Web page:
Constructing Early Christian Families: Family as Social Reality and Metaphor

By Halvor Moxnes | Go to book overview

13

FAMILY STRUCTURES IN GNOSTIC RELIGION

Ingvild Sælid Gilhus

THE GNOSTIC RELIGION

Gnosticism was a complex movement within early Christianity. It flourished in the second and third centuries when its advocates were resourceful contributors to Christian discourse. Family structures in Gnosticism are clearly visible and rather prominent as mythological configurations. But little is known of Gnostic social life, and the family as a social category is elusive. In this chapter the stress will be laid on the Gnostic mythological world, with some suggestions to be made about Gnostic family life.

Gnostic religion is mythologically rich and seems to have been constantly developing. All the same, the themes of this mythology are limited, its cast of main characters is short, and its heroes in no way take part in the entire field of human experience; on the contrary, they have some specialised interests. These interests are mainly concerned with the acquisition of knowledge and the process of salvation. A consequence of this rather limited range of interests is that the mythological entities suffer from a lack of personality and appear more like functions than persons. All the same, the connections between them are described in terms of family relations. They are mothers and fathers, daughters and sons. However, their relationships are often bizarre, as when androgyne mothers bear monstrous offspring or when Christ is the fruit of a triadic parentship consisting of the Father, the Son of Man and the First Woman. These mythological families are used as cognitive tools shaped to carve out Gnostic thinking about the nature of human beings and the process of their salvation. In other words, family relations are used as mythical paradigms and metaphors.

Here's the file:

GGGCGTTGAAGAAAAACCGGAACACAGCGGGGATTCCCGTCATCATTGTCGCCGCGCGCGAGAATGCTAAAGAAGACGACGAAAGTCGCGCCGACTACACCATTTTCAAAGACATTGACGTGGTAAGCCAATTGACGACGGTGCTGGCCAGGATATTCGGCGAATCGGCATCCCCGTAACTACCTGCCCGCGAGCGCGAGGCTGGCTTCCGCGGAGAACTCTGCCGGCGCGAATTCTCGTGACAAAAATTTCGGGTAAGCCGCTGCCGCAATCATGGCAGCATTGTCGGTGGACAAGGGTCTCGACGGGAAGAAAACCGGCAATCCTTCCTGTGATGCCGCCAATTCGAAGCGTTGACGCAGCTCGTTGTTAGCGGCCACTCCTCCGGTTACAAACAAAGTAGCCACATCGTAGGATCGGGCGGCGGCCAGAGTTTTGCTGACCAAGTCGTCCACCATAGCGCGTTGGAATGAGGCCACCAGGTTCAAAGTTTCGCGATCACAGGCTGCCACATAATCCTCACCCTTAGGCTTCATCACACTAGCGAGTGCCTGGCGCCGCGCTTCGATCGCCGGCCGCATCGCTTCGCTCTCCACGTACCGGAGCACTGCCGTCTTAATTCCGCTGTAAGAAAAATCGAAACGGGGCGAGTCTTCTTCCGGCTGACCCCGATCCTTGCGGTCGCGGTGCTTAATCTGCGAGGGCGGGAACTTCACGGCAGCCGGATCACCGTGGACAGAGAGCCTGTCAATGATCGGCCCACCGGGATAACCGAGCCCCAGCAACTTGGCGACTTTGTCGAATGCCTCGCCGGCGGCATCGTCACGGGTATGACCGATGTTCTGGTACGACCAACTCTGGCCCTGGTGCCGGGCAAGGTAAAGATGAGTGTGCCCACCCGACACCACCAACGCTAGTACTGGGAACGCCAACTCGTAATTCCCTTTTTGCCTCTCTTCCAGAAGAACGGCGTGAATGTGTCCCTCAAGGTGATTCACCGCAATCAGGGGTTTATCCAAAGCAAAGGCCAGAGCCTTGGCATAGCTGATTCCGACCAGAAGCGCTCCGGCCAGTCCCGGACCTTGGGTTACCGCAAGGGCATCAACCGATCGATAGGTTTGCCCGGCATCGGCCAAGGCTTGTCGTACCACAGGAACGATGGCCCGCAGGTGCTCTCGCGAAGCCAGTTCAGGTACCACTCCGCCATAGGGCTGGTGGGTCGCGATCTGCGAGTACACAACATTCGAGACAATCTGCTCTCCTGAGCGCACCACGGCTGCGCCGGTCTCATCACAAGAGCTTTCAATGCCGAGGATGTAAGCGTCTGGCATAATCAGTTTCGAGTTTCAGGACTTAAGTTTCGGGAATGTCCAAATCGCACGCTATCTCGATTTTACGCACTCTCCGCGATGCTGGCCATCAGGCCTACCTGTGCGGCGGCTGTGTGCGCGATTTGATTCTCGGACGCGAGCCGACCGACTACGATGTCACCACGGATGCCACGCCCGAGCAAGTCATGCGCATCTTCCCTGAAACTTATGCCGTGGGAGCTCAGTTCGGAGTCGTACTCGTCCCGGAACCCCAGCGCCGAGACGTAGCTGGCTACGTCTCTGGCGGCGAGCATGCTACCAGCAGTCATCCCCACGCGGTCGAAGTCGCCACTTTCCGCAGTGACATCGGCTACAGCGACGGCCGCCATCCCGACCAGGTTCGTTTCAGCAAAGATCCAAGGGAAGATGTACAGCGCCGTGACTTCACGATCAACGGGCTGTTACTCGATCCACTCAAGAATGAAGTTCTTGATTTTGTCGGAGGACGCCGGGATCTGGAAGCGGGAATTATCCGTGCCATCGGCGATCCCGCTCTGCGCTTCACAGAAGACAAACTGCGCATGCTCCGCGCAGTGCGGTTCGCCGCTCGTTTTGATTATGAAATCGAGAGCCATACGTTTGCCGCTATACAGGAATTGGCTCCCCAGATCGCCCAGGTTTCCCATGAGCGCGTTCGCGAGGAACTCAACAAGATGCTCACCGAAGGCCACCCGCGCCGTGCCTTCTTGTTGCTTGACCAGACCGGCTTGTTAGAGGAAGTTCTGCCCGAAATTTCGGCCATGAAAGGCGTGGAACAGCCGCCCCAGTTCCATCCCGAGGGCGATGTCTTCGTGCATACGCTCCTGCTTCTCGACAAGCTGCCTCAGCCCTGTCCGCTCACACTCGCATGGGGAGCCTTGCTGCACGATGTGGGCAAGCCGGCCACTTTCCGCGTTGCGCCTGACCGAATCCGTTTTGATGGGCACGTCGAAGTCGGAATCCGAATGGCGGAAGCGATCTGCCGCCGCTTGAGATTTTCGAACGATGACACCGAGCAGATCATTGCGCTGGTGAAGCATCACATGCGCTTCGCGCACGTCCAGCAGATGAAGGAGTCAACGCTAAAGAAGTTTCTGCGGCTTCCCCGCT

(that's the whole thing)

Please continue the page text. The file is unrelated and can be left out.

Because family relations are close to human experience and symbolically rich it is to be expected that the semantic potential of the family used as a symbol is always greater than its realisation in the actual texts: connotations will occur abundantly on a subtextual level and contribute to making family a fruitful religious symbol. Further, it is probable that when mythological family structures transcend normal family relationships they will have more power in generating religious meaning.

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